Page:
School enrollment in Tuolumne County is dropping.

Total attendance at the county's public schools has fallen from a high of 8,259 in 1997 to 6,861 today. That's a drop of 1,398, or nearly 17 percent over a decade. Just last year countywide attendance dropped 237 nearly 20 percent of the 10-year drop.

But none of this translates into smaller classes and more personal attention for each student.

Because school funding is based on average daily attendance, the opposite is likely true. Most school districts have so far balanced their budgets through attrition by not replacing retiring teachers. But if enrollment declines continue, layoffs and program cuts may be inevitable, and the quality of education at our public schools could suffer.

So what are the causes of this steady, significant drop, and what can be done about it?

First, Tuolumne County's population has grown only slightly in recent years. Since the 2000 U.S. Census count of 54,501, its population had risen by less than one percent a year through 2006, when the count was estimated at 56,855. Much of that modest gain has been in retirees who bring no school-age children with them.

"There is not a job base for young families, and they can't afford to live here," said Sonora High School Principal Todd Dearden, who saw enrollment at his school drop by 110 to 1,541 last year.

The answer to the problems he cites a revamped economy with better jobs and more affordable housing will not appear overnight. So it is up to Tuolumne County's 12 school districts to continue providing a quality education in the face of enrollment and funding declines.

Laying off teachers should be a last resort. All options for cutting costs elsewhere should be examined first.

The Twain Harte School District, where enrollment has plunged from 853 to 414 since 1993-94, was on the right track when its trustees closed the Black Oak School campus and hired Summerville High School Superintendent John Keiter to take the reins at Twain Harte as well.

The county's 12 districts each have their own superintendents, and many have principals, business managers, maintenance chiefs and transportation directors as well. As students and dollars decline, sharing such resources to meet overhead costs seems like a natural and sensible step.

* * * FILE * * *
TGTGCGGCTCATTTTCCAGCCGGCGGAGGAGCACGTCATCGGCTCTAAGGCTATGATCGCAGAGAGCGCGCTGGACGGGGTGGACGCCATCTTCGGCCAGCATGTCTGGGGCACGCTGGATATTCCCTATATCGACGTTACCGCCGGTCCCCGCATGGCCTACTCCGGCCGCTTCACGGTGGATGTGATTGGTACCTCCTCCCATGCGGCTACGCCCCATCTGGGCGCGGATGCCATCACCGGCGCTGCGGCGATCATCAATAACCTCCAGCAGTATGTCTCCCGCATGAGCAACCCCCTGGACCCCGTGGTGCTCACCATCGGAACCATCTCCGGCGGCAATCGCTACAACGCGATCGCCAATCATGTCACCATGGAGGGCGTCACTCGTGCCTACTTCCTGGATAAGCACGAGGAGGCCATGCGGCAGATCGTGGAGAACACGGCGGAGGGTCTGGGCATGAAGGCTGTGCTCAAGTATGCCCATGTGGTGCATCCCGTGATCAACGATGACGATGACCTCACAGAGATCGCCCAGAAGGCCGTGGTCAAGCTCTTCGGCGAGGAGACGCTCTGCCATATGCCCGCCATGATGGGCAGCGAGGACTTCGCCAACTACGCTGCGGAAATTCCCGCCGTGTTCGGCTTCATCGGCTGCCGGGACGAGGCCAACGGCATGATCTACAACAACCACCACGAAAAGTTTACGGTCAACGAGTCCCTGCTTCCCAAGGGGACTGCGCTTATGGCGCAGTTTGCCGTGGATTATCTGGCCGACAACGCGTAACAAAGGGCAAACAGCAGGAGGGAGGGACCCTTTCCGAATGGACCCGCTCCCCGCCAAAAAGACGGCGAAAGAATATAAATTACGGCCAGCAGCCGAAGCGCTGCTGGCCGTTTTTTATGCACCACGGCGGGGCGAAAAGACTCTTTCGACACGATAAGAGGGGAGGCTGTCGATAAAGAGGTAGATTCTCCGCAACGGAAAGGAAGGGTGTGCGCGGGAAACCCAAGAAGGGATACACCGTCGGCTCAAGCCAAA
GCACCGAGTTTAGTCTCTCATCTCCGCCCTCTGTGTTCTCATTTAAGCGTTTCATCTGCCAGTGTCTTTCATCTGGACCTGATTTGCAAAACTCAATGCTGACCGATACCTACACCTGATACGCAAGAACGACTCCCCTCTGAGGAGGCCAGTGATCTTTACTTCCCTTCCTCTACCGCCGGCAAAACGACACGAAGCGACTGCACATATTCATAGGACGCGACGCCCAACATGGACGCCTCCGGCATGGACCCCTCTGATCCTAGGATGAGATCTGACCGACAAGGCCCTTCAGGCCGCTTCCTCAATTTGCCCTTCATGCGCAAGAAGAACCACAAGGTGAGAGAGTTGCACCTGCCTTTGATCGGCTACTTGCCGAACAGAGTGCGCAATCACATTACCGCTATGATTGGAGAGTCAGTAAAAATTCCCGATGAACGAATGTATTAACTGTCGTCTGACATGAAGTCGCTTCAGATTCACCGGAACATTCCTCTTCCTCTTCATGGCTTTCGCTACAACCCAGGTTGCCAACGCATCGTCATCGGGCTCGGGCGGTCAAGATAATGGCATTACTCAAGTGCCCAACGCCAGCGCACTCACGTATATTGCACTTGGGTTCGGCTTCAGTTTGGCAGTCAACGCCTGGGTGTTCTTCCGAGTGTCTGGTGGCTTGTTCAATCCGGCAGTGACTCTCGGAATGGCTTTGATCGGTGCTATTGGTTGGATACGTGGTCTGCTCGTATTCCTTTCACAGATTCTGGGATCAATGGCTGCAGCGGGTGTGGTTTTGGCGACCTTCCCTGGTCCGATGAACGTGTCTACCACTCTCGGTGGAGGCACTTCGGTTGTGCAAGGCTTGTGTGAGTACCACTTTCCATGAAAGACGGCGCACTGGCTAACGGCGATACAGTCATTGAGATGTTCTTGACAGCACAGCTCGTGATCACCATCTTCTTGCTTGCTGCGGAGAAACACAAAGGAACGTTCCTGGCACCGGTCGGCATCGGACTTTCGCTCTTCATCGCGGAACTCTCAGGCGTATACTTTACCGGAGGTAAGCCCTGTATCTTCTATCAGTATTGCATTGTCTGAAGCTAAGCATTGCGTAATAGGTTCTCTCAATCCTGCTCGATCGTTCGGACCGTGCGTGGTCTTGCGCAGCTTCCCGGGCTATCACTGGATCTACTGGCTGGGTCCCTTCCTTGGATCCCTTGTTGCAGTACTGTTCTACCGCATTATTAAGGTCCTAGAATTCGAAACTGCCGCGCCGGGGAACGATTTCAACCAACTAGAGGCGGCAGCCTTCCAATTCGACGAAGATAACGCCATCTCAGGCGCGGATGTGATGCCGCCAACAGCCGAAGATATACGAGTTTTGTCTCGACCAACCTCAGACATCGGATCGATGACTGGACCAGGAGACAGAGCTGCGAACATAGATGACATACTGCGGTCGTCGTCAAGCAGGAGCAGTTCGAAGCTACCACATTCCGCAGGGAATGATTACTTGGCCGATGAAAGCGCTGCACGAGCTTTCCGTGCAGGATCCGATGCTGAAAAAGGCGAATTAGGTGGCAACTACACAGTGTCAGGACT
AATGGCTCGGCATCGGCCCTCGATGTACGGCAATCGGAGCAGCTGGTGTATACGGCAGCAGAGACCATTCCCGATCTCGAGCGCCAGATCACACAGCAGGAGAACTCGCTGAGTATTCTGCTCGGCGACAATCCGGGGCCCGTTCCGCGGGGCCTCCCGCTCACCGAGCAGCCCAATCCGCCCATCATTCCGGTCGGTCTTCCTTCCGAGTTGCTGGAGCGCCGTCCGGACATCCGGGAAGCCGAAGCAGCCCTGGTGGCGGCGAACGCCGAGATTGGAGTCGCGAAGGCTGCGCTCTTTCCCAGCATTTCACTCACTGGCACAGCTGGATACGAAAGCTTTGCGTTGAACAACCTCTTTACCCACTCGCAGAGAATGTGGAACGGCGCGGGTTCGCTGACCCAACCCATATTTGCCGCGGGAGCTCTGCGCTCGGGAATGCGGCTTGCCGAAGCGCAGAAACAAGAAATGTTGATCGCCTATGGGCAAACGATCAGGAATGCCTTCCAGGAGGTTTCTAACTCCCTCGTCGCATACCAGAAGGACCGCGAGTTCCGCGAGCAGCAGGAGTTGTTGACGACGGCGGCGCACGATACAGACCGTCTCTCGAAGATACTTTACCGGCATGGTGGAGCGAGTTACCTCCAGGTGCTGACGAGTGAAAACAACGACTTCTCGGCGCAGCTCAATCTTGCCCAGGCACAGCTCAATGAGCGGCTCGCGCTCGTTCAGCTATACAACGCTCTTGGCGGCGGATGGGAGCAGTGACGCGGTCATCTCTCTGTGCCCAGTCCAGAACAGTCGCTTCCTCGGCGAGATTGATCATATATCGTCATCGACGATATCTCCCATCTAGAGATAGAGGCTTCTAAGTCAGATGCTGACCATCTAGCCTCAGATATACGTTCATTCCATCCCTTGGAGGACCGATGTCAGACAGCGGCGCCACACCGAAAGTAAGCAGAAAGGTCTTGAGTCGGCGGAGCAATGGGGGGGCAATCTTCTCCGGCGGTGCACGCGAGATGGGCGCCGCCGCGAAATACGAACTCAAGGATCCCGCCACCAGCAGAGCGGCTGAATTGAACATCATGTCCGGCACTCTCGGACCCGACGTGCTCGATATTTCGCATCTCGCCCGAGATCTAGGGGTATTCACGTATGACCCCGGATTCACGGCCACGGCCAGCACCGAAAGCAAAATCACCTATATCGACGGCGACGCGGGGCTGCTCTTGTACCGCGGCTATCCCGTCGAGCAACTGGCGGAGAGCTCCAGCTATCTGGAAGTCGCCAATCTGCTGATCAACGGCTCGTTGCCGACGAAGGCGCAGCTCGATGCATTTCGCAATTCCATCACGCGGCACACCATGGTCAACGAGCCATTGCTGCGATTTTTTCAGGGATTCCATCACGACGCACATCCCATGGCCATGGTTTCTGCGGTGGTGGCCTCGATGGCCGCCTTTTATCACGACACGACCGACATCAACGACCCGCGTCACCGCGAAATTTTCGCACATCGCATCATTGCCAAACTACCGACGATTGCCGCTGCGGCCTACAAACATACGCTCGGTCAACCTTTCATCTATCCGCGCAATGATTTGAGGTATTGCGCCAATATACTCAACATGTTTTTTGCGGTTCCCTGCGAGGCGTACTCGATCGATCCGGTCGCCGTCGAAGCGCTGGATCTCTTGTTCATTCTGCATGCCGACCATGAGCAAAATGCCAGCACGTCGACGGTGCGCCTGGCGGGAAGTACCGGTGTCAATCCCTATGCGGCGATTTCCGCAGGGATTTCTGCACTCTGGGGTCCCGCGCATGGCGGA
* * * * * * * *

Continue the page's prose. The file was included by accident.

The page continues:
"Sacrilege," some may cry, seeing such moves as a precursor to unification and the loss of "local control."

But as recently as 2003 the Tuolumne County Grand Jury pointed out the high costs of local control: At that time salaries and benefits for a dozen district superintendents totaled $1.2 million, a figure that has, no doubt, risen significantly since. Fifty-six trustees who then made decisions for more than 20 schools together cost districts $155,909 not including travel and training.

"Rather than making cuts in the classroom, we need to make them at the administration level," said '03 Jury Foreman Norma Powell, urging that unification be reconsidered.

It never happened, as support for the status quo is strong among those in office and behind superintendents' desks.

But how significant, really, is local control? If the few candidates and woeful turnouts at last month's school board elections are any indication, a whole lot of locals are saying no thanks to control.

That said, unification is so politically charged and the process that leads to it is so time-consuming and so steeped in bureaucracy that its chances of coming to pass anytime soon are remote. Still, Tuolumne County's districts should not be scrapping over an ever shrinking pool of students.

Instead the schools should follow Twain Harte's example in cooperating among themselves to minimize overhead and administrative costs so dollars can go where they should to the classroom.

Union Democrat editorial positions are formed through regular meetings of the newspaper's editorial board Publisher Geoff White; editor Teresa Chebuhar; managing editor, news Craig Cassidy; senior reporter-columnist Chris Bateman.